What Did Don Draper See?

October 12, 2010

This was an interesting moment on Mad Men this week: Don Draper picks up a piece of art in a somewhat tawdry context, thinks about tossing it, but doesn’t. After he sits and looks at it for a while, he is inspired to write a full-page ad in the New York Times, distancing his ad agency from tobacco accounts.

Fair enough; good story line.

But what did he see in the painting that inspired him?
(click for larger version)

As a side note, the role the New York Times plays — and played in that historical context — in presenting Draper’s vision.



Two From Monique

September 15, 2010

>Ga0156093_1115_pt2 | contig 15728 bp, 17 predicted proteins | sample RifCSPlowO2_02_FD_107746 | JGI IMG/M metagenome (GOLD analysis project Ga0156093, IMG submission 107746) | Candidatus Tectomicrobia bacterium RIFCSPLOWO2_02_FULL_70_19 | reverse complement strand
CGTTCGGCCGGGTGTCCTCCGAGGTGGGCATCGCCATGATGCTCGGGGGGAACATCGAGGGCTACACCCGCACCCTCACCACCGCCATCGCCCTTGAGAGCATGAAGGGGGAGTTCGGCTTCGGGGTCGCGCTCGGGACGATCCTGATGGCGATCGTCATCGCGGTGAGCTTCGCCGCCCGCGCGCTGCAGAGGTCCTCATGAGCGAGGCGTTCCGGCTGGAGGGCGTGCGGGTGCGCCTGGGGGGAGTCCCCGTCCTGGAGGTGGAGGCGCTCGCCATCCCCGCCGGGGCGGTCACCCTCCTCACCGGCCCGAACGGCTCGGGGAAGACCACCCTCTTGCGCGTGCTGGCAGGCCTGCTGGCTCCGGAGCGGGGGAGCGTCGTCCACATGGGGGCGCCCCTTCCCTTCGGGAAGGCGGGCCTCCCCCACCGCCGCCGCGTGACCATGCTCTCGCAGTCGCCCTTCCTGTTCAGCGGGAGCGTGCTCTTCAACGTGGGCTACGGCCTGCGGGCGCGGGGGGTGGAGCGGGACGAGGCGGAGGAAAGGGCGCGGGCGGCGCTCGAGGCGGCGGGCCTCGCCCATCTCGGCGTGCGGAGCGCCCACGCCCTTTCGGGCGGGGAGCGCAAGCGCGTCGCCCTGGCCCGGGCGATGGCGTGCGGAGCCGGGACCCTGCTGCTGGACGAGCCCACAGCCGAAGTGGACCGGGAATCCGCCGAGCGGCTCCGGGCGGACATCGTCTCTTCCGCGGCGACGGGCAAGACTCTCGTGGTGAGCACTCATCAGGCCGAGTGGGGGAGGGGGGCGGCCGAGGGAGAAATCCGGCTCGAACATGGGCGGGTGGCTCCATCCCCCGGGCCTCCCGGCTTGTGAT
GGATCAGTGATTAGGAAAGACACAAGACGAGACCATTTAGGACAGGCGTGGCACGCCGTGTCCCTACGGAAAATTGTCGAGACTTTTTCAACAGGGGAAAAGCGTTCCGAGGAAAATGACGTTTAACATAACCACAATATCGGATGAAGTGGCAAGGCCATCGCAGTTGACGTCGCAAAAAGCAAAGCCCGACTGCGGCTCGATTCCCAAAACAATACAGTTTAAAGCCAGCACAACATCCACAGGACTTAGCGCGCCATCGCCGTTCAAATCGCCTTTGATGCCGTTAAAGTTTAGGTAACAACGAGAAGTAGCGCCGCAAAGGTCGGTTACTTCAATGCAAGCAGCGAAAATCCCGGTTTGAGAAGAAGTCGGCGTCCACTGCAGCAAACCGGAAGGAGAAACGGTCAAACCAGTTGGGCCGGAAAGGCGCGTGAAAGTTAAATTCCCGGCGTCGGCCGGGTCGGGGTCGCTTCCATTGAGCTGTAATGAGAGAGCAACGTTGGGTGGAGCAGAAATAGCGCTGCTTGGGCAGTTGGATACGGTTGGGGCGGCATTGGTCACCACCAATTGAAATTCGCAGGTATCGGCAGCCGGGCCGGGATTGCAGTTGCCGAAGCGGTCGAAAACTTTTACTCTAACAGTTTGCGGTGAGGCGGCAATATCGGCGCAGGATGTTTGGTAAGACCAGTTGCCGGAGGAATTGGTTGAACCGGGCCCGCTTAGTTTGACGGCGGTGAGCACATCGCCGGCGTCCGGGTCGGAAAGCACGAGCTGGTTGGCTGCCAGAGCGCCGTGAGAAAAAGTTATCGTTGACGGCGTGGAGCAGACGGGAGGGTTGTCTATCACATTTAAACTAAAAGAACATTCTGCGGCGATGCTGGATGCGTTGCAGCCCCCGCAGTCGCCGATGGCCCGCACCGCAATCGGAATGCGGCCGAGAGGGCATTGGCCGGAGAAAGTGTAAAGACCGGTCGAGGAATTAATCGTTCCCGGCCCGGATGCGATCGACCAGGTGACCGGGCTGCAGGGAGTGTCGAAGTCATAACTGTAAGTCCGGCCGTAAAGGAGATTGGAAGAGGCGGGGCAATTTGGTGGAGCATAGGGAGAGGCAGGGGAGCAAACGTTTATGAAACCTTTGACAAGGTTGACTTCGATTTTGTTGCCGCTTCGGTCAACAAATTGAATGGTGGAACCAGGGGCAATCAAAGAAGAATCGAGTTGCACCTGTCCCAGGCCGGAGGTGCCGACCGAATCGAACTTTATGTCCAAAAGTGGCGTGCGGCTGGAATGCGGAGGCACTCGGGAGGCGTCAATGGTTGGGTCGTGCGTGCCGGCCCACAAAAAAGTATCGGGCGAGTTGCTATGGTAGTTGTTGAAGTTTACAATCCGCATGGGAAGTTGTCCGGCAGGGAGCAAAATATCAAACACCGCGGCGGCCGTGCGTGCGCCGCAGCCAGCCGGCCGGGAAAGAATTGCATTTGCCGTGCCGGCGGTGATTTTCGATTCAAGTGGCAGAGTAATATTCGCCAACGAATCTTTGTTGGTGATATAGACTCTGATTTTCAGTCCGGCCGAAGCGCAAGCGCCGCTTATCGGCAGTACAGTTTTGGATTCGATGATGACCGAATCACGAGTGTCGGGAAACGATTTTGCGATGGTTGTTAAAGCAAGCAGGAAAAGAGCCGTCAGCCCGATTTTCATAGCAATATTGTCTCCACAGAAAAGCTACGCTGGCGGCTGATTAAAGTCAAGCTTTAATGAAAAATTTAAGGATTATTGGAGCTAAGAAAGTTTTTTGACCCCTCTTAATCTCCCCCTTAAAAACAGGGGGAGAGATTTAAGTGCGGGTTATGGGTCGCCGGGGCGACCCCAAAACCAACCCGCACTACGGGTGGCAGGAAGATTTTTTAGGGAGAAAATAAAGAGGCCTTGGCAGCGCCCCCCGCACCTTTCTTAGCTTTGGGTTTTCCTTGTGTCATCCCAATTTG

Thanks, Monique!

Chicago is a typography town

September 12, 2010

I had a head start …

September 6, 2010

In ‚ÄúDrama, Performativity and Performance,” W.B. Worthen argues that Baz Luhrmann’s Romeo + Juliet “…memorializes a past (that it partly invents) and constitutes a new work. Romeo “+” Juliet makes visible what most performances work to conceal: that dramatic performance, like all other performance, far from originating in the text, can only cite its textual ‘origins’ with an additive gesture, a kind of ‘+.'”